This team, while small in number, represents a large constituency.
     
    The General Education Teacher is the voice of the entire General Education staff that will be working with the student. The input and advice of this teacher is likely to become the basis for the accommodations and modifications mandated within the IEP.  Therefore it is best practice for the general education teacher chosen to represent the staff to be able to recommend accommodations meeting student  needs across all discipline areas.
     
    The special education teacher also has instructional expertise and can share methodologies and strategies that are typically successful with students having similar needs. Additionally the special education teacher needs to be the policy expert. Many times they will be the only special educator at the table and must be prepared to write a defensible IEP.
     
    The administrator represents the district. It is their job to ensure the best interests of the family and school are both considered when assigning resources and services.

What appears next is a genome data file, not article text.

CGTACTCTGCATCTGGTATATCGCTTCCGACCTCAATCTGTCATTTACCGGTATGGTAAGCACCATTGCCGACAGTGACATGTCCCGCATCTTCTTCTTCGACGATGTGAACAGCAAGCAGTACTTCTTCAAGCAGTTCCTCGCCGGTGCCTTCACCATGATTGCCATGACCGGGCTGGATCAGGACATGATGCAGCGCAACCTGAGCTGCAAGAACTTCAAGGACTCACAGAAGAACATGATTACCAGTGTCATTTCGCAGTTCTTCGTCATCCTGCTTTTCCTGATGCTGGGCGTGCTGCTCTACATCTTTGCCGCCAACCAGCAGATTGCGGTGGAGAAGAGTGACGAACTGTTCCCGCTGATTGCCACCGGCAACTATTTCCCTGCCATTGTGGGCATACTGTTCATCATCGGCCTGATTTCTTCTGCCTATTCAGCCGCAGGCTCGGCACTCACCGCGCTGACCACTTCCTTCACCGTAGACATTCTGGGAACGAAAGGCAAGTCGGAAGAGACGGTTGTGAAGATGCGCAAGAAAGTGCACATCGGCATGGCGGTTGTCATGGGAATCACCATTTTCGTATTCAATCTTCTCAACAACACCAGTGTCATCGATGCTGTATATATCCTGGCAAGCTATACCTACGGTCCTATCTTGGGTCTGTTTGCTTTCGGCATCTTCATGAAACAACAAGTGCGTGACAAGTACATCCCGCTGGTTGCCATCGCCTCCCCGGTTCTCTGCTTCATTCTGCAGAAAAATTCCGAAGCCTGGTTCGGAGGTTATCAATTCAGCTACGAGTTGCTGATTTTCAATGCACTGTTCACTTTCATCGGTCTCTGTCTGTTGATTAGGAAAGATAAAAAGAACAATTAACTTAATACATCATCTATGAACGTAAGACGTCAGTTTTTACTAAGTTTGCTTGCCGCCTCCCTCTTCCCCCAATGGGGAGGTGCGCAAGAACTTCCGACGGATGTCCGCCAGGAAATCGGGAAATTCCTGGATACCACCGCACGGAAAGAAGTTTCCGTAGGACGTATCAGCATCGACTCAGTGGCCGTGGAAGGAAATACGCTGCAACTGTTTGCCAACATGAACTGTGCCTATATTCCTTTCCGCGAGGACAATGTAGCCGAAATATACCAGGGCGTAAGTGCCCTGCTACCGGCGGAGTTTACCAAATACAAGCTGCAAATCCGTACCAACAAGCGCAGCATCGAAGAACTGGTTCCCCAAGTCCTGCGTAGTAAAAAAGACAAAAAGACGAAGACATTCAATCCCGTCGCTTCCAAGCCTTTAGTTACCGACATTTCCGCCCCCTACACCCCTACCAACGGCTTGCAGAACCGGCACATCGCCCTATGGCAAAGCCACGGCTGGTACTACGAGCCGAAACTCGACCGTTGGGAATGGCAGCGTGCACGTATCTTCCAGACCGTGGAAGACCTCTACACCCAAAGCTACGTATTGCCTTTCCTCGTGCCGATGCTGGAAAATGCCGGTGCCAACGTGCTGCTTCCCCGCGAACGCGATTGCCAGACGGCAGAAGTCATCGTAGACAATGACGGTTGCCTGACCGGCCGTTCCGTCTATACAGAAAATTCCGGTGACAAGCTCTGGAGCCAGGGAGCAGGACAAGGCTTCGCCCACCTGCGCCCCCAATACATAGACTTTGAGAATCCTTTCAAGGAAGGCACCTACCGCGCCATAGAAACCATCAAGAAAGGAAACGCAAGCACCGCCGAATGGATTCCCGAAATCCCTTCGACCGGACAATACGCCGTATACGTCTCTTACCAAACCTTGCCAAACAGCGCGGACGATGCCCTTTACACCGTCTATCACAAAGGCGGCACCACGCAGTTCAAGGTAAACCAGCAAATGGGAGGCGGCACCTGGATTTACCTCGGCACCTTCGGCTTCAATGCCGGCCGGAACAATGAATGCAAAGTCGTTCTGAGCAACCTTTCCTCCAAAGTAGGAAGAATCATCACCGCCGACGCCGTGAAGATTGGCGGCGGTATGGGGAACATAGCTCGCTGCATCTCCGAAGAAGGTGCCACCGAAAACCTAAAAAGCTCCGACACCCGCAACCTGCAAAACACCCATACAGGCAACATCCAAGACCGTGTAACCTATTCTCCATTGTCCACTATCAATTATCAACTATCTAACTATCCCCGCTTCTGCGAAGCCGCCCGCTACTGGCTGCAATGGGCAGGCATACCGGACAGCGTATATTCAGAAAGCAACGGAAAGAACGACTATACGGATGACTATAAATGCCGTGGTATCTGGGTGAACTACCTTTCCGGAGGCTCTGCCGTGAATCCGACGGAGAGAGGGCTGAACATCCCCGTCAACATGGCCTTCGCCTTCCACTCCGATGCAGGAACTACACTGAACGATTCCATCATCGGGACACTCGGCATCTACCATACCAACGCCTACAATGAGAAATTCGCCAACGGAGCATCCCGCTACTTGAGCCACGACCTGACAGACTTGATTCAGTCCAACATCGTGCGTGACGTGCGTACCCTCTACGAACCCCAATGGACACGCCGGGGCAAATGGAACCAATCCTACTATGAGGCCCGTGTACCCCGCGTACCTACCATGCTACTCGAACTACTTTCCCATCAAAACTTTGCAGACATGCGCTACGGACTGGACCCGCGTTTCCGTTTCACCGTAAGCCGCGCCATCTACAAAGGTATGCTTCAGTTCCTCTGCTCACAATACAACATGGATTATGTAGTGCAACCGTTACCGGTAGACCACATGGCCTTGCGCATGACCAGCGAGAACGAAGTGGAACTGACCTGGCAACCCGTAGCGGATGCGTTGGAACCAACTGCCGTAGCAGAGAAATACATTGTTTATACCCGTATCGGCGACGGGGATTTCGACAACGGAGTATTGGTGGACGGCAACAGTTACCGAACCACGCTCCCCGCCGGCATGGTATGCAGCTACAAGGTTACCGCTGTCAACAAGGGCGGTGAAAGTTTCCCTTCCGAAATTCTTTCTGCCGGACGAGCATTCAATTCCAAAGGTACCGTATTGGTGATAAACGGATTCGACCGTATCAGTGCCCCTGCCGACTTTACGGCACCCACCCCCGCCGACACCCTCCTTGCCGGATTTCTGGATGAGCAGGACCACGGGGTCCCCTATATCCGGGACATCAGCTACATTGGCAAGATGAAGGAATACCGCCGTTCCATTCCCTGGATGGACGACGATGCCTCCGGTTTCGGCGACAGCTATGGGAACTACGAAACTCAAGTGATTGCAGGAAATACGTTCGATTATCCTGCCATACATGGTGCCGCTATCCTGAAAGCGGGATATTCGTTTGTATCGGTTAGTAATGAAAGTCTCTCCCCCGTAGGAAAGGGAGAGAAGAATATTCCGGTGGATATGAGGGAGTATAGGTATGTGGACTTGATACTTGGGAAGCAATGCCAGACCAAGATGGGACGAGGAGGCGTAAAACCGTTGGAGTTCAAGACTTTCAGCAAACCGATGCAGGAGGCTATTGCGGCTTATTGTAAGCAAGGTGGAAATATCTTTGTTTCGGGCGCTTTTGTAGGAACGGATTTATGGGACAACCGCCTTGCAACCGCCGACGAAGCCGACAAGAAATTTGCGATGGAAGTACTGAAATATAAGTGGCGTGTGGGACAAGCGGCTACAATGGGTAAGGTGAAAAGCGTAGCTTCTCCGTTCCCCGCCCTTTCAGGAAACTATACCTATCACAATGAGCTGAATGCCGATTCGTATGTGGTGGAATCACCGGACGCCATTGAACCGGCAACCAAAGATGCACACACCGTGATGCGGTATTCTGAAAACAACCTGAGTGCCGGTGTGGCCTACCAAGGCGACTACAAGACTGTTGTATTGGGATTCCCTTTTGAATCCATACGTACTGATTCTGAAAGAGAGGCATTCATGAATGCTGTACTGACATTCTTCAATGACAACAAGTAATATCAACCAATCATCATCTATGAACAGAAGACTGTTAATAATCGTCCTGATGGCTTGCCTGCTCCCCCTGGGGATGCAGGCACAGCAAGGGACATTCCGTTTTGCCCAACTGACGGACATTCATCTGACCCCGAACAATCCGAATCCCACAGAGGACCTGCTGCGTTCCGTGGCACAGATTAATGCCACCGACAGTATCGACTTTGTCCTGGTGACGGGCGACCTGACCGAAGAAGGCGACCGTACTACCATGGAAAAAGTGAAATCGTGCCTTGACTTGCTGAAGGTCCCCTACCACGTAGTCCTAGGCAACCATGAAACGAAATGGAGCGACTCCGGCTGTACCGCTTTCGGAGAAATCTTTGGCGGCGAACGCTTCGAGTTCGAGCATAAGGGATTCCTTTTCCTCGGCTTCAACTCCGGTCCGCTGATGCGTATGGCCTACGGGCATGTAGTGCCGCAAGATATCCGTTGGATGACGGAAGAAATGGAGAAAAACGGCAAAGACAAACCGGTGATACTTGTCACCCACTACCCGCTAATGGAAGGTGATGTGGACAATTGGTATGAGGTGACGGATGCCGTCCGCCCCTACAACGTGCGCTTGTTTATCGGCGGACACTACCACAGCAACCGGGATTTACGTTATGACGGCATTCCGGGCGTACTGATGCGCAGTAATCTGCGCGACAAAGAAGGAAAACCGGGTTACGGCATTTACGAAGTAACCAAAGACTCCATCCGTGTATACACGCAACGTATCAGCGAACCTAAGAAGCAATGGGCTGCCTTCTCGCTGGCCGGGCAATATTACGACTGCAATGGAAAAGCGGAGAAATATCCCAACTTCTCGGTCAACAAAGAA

Most importantly the family should be involved. If for any reason the family cannot participate in an IEP meeting, then the special education teacher should make every attempt to gain insight from the family for consideration during the formal meeting.
     

    Slide 6

    As the IEP team members collaborate they design services to meet the individual needs of the specific student. These specific needs are met through an array or continuum of services. To be specific, the IEP will outline the need for support in three distinct areas;
    • Supplemental Aids and Services
    • Special Education Services
    • Related Services 
    These services work together to maximize the educational benefit and access to the general curriculum.
     

    Slide 7

    These three areas of service are very recognizable on the IEP document. The IEP service page, PART IX, is segmented into three distinct regions that outline the service details.
     
    Supplemental Aids and Services are always found in the upper most region of the form. This region, section A. outlines the type of services, frequency of services and location of services.
     
    These services located in section A. are the express responsibility of the General Education Staff to implement and document. Once the IEP team has designed these services with the input of a general educator, each service becomes a mandate for the life of the current IEP.
     
    These rules hold true for section B of the form except that they are the express responsibility of the special educator.